Poetry & Friendship

I think many of us dream of writing poetry when we are young. We try our hand at it a couple of times, amass pages in a notebook, and eventually find the courage to print out a few fledgling poems. Our heads bowed, we dare to show those poems to someone we admire, a teacher or a published writer. And when that person says our poems are awful, it’s a shot in the heart. Those who are strong will ignore the wound and keep on writing. Those plagued with self-doubt will stop writing and tell themselves they are unworthy of being called a poet.

When told my poems weren’t good enough, I gave up. Years later, when I took up poetry again, I wrote an autobiographical poem about being an “Obedient Student.” I hope it will serve as a mantra to others not to follow in my path. Read more

Brutus, July, 1998- April, 2015

Gabriel asked for a dog several times when he was a little boy. But we didn’t want to get a dog. “Too much trouble,” we said. “Who needs a dog? Neither of us had a dog when we were growing up and we turned out fine.” Gabriel had to be content with a stuffed animal, a red bulldog that he called Brutus, which he won at a fair in Michigan.

But after Gabriel tore his ACL at the age of eleven in a senseless accident and couldn’t play sports anymore, David and I decided we should get a dog.

Gabriel wanted a bulldog. But I had learned that pugs were very cute while visiting my friend Rosa in Los Angeles. Rosa had two pugs, an old pug and a young pug. I convinced Gabriel that pugs had the most adorable squished faces of any dog in the world. Read more

Wanderer, There is No Road: Remembering Juan Roura-Parella and the Lovely Teresa

I was a student both of Professor Juan Roura-Parella and his wife, the lovely Teresa. Professor Roura taught me about aesthetics and philosophy, Goya’s black paintings, the poetry of Antonio Machado, and what it means to be a political exile. The lovely Teresa taught me classical Spanish guitar, to move gracefully, and how to look elegant in high heels.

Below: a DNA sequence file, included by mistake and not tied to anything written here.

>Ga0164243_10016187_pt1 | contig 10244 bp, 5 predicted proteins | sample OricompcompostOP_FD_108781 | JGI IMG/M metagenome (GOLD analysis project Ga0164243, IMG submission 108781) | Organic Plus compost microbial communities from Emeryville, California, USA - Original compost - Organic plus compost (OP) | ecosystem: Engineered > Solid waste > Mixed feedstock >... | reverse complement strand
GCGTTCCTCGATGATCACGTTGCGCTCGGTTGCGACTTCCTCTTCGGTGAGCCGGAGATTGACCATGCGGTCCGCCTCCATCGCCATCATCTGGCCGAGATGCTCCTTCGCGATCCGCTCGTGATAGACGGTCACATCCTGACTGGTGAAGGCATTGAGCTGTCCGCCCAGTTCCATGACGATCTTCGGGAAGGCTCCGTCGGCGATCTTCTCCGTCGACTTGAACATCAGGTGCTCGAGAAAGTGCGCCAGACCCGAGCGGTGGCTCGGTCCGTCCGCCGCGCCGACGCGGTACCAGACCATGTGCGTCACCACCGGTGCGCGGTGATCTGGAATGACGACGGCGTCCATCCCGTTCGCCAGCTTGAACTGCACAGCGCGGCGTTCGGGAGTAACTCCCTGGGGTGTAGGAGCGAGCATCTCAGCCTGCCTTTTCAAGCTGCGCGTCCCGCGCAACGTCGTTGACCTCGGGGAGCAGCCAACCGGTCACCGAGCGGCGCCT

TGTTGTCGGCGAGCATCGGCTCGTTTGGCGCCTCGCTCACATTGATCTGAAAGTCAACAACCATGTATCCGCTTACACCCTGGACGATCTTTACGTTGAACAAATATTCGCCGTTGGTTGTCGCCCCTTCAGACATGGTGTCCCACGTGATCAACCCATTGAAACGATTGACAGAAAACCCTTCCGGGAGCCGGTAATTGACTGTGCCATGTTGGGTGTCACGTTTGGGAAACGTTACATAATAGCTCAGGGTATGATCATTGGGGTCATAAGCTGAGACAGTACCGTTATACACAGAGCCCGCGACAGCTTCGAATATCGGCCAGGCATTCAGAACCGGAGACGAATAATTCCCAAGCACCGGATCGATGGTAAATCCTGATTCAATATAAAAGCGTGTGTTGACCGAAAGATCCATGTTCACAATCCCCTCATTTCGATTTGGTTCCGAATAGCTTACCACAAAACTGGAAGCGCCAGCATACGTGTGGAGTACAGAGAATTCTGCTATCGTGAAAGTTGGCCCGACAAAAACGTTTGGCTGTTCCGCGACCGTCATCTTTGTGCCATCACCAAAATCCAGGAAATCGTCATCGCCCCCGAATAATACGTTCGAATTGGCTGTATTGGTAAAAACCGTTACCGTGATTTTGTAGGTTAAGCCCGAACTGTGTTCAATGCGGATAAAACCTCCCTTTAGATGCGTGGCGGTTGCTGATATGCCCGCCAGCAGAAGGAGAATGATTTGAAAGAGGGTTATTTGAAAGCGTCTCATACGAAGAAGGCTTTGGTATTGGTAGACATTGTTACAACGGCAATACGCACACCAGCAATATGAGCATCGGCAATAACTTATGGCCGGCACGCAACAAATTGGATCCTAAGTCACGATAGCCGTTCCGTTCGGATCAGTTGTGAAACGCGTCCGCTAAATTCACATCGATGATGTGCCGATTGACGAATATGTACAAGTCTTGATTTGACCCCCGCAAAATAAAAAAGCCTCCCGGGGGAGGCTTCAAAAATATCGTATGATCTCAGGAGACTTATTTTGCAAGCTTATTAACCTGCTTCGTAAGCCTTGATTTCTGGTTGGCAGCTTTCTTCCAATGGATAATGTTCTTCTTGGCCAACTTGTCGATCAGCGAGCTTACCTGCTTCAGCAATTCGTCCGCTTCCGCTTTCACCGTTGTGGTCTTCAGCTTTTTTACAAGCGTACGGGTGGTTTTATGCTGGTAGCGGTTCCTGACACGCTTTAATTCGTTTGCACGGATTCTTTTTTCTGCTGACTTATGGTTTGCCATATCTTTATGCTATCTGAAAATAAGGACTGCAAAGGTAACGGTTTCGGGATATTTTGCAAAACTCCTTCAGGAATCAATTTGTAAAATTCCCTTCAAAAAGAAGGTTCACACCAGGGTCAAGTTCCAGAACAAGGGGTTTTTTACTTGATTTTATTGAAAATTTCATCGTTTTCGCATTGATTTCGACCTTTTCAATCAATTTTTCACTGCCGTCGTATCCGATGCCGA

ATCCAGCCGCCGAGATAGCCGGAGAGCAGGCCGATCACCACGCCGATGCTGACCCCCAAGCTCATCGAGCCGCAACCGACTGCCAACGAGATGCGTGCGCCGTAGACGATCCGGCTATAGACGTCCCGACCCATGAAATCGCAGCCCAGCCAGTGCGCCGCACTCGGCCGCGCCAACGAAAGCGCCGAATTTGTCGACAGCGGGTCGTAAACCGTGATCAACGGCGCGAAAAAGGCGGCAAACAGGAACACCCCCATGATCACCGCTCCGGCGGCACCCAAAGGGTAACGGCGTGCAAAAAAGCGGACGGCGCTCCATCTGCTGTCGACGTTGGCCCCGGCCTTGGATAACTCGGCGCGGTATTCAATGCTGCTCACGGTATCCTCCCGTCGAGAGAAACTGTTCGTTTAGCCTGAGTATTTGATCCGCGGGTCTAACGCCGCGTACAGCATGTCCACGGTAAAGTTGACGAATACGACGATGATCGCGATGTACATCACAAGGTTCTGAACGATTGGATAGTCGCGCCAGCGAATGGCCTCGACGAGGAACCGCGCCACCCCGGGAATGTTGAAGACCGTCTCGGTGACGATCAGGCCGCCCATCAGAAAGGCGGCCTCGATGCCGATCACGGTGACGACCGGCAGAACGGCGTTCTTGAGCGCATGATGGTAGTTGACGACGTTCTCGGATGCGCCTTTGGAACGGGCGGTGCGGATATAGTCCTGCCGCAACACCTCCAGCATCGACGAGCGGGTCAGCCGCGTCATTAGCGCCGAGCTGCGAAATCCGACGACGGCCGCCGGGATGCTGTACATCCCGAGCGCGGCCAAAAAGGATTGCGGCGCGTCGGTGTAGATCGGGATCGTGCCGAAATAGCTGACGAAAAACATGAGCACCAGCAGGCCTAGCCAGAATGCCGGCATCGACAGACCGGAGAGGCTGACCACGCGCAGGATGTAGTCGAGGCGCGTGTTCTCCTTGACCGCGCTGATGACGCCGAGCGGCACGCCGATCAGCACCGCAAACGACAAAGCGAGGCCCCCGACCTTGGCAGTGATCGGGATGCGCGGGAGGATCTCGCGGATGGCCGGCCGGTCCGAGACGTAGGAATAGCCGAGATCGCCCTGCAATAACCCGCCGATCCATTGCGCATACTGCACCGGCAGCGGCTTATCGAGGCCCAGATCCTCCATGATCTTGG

I was born in Cuba and grew up speaking Spanish with my family in New York. When I went to Wesleyan University in 1974, I was not yet eighteen. I’d never gone to camp or lived on my own. My mother was in tears. But my father was irate that I was going to college against his will; he believed a girl should wait at home until a man came to marry her. After a tense, scary, and silent three-hour drive from our rental apartment in Queens to the leafy campus in Middletown, Connecticut, I couldn’t wait for Mami and Papi and my younger brother, Mori, to drop me off at the dorm. I was eager to start living an independent life in the grand feminist style I’d been hearing about in the news, maybe not burn my bra, but stand tall, brave, and sure of myself, and never have to depend on a man to take care of me. Read more

Searching for Home

There was a time – I was still young, in my mid-20s – when I thought I was going to be a perennial traveller, a woman without a country or permanent address, a vagabond. Not that I was ever the backpacker type. I liked lace blouses and high heels too much. In my fantasy image of myself, I floated from place to place in long flowing gowns. In real life, I travelled heavy, lugging way too many suitcases wherever I went. Read full article…

The Bridge from Cuba

The night of February 20, 2014 an overflow crowd of passionate Cuban-American fans awaited the island writer, Leonardo Padura, at the Coral Gables Congregational Church. Books & Books, the organizer of the event, together with the Cuban Research Institute of Florida International University, had wisely foreseen the need to move the reading to the larger location down the street from the landmark Miami bookstore.

Leonardo Padura has achieved an international following for his Mario Conde detective series. More recently, his long and probing historical novels have won him a new literary fame in the United States, including a recent write up in The New Yorker. An American edition of his work, The Man Who Loved Dogs, ostensibly about Leon Trotsky and his assassin Ramón Mercader, but ultimately a profound meditation on utopian ideals, was just released by Farrar, Straus and Giroux. Read more